That said, this is still a mega-ship, and the buffet can get frantic during the sea-day lunch rush, art auctions still over-stay their welcome, and "talks" that aim to promote products and services rather than enlighten sill abound. And, while the modern additions are mostly successful, there are a few misses (with caveats). On our 12-night Baltic cruise, the Martini Bar initially blasted its trendy South Beach beats into the wee hours of the morning -- much to the chagrin of many passengers. The hotel director put the kibosh on the party after a few days. A port-heavy European itinerary with an older audience that rises early to prep for onshore activities may not be the best setting for a Martini Bar. (Caribbean or shorter Mediterranean cruises might be better.)
And I had one or two qualms about the cabins. A ship sailing summer Baltic and Norwegian Fjord cruises, at which point total darkness is rare, absolutely needs black-out curtains in all seaview accommodations.
Beyond these mostly minor quibbles, Constellation offers a pleasant big-ship experience. Indeed, it's still a floating city -- with 10 bars and lounges; French, Italian and crepe alternative restaurants; a sizeable casino and nightly Vegas-style entertainment -- but it's all wrapped up in a slightly more refined package.
Celebrity Constellation Fellow Passengers
Celebrity attracts an upper middle-class passenger base, the majority of whom are experienced travelers. It was mostly couples or groups on my particular cruise, typically in the 45 to 70 age range. During the summer and over school holidays, the number of kids onboard may balloon to 250 or more.
When Constellation is in Europe, the passenger mix is international, with a roughly even blend of North American and European cruisers, most of whom hail from the United Kingdom (the largest Continental contingent), France, Germany, the Netherlands, Italy and Spain. Passengers from Japan, Israel and South America were also onboard our sailing. In the Caribbean, expect the breakdown to skew much more North American.
Celebrity Constellation Dress Code
During the day, dress was resort-casual, but Celebrity passengers tend to dress up for dinner -- typically, button-down shirts and slacks for men, blouses or dresses for woman. There is also a good show of jeans on casual nights, albeit usually as part of the professorial sport-jacket-and-denim look. There were only two official formal nights on our 12-night Baltic cruise (though Celebrity's Web site calls for three on cruises of that length). During each formal evening, suits and tuxedos for men and fancy dresses and jewels for women were the norm, and only a handful of diners opted to bypass the penguin suits and eat in the buffet venue.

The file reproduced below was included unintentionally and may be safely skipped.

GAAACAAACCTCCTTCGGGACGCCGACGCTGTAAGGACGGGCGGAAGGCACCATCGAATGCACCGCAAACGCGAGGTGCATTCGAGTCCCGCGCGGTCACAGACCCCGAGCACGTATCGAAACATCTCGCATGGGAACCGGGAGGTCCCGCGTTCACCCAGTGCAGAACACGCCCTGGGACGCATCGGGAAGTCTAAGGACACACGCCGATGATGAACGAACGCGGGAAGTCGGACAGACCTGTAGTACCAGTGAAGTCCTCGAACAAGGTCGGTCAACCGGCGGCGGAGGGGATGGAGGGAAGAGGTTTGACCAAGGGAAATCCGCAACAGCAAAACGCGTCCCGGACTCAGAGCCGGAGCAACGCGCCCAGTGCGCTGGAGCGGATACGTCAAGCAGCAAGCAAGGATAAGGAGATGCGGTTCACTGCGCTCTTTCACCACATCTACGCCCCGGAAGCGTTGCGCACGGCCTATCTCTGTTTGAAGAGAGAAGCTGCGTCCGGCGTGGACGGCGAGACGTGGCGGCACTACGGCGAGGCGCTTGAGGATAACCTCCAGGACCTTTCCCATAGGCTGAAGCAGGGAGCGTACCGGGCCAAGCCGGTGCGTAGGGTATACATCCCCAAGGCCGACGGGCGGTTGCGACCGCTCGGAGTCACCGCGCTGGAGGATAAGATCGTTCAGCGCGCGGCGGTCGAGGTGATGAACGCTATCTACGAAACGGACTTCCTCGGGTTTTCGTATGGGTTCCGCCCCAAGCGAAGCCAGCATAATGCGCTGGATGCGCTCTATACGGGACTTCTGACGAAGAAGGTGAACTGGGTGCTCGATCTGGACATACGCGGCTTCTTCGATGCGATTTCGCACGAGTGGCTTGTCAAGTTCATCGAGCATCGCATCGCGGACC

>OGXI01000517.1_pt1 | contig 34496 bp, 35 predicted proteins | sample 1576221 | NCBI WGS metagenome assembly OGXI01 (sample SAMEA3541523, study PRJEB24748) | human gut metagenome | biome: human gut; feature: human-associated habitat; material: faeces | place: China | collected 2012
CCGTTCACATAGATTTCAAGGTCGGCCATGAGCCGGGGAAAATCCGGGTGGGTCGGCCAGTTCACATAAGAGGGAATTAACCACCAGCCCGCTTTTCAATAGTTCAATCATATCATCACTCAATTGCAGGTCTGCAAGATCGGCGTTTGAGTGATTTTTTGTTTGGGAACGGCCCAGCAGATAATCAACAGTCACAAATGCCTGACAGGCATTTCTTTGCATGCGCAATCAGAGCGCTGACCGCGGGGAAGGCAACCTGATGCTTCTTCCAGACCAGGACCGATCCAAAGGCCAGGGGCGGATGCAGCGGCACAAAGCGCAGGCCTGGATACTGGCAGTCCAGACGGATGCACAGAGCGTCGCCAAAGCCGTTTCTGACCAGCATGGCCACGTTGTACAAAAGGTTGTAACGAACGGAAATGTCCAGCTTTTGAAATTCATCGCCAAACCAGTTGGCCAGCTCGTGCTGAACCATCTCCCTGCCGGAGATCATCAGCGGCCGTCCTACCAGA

Celebrity Constellation Gratuity
Tips aren't included in the cruise fare, but suggested gratuities are automatically added to your onboard account at a rate of $12 per person/per day, if you're in a standard cabin; $12.50 per person/per day, if you're in a Concierge Class or AquaClass; and $15.50 per person/per day, for passengers in suites. If you would like to adjust the gratuities, you can make do so through the Guest Relations desk. A 15 percent charge is added automatically to all beverage and minibar purchases as well as spa and salon purchases. You can't remove these gratuities but can add to them.
Let me start out by saying this is our second Celebrity Cruise. We started on the Century then tried Princess and Carnival. We have always used the Celebrity Cruise as our benchmark so my expectations where high. We had a C1 stateroom 6144 and ...continue
January 2015 indianajim15
We went with Royal Caribbean on our last cruise and the cruise was great! This cruise by comparison disappointed big time.
First, they lost our bags so we had no change of clothes or toiletries until late in the evening. Next time I think ...continue
1 - 3 of 884 Reviews
Dining - We chose to eat in the main dining room and buffet foregoing the extra costs with the premium restaurants. Food in the main dining room was very good, comparing only to Royal Caribbean which I've sailed on 10 previous times. Service was ...continue